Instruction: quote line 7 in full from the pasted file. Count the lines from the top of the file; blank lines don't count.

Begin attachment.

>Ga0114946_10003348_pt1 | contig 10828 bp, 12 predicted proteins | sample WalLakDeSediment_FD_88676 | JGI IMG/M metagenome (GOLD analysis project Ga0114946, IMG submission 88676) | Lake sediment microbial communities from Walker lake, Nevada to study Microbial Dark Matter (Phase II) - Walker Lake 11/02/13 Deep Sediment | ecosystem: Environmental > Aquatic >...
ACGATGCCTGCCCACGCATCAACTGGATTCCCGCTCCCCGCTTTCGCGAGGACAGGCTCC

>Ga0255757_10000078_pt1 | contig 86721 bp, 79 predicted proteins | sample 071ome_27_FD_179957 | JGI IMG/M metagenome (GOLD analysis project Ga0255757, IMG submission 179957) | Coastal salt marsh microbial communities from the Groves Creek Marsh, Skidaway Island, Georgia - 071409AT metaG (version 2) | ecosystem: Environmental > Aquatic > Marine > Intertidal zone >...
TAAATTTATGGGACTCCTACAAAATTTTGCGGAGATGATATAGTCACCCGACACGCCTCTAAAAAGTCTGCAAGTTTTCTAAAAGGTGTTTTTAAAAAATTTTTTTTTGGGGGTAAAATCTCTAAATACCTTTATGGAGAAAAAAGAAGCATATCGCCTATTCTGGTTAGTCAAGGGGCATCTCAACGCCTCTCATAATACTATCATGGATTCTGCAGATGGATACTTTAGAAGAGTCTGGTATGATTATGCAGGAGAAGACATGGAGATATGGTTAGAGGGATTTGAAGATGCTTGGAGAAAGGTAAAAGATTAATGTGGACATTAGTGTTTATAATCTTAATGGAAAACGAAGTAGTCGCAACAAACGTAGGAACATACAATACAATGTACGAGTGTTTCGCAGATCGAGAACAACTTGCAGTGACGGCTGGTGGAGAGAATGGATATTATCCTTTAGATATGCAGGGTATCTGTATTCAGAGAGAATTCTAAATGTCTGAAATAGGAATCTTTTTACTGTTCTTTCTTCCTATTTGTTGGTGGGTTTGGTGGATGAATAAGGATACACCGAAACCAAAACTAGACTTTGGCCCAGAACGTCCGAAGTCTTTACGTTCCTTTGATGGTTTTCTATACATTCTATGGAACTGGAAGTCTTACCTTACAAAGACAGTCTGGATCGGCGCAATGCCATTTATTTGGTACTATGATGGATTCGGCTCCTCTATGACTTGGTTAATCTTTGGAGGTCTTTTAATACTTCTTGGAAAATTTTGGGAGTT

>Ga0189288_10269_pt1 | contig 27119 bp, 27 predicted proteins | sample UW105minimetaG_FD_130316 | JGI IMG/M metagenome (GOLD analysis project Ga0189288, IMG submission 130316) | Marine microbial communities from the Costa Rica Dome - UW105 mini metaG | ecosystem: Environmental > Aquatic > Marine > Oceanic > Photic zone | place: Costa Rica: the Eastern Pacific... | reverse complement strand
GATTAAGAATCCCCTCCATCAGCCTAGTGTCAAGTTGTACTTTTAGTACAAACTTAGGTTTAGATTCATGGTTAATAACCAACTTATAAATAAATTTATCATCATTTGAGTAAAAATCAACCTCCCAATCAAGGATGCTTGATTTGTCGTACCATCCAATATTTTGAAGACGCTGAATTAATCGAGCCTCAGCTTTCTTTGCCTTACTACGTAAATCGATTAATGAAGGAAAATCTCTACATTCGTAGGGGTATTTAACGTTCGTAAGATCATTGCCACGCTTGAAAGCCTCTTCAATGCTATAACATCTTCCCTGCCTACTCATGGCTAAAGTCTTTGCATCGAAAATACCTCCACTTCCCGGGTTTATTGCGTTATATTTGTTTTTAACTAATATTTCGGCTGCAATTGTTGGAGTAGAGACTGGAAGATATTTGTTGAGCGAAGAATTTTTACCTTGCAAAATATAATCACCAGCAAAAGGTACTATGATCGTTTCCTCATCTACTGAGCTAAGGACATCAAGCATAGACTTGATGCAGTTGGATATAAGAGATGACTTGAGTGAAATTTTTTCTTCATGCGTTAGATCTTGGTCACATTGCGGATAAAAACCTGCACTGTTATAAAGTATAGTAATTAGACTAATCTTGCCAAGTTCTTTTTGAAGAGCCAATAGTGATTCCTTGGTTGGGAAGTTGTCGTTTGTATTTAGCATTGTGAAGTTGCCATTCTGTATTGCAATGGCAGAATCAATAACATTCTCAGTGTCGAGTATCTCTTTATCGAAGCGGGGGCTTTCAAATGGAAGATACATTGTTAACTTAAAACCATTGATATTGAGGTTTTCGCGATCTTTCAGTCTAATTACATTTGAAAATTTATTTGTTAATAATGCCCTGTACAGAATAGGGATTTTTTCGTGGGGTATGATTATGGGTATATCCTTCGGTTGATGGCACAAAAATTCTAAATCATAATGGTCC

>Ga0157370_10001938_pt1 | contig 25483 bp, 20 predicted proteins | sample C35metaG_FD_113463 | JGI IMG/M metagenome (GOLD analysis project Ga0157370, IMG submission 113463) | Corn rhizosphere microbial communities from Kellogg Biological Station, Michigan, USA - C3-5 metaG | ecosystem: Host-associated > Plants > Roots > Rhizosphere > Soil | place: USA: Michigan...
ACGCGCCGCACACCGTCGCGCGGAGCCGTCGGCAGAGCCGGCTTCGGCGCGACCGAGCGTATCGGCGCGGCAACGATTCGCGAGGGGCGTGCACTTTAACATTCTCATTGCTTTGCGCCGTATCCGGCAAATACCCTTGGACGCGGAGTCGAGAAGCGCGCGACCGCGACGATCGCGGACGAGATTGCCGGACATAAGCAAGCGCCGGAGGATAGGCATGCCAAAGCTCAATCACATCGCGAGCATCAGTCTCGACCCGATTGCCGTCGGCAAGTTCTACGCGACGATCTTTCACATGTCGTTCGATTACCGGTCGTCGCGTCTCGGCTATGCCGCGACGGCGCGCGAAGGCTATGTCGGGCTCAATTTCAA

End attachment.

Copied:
>Ga0157370_10001938_pt1 | contig 25483 bp, 20 predicted proteins | sample C35metaG_FD_113463 | JGI IMG/M metagenome (GOLD analysis project Ga0157370, IMG submission 113463) | Corn rhizosphere microbial communities from Kellogg Biological Station, Michigan, USA - C3-5 metaG | ecosystem: Host-associated > Plants > Roots > Rhizosphere > Soil | place: USA: Michigan...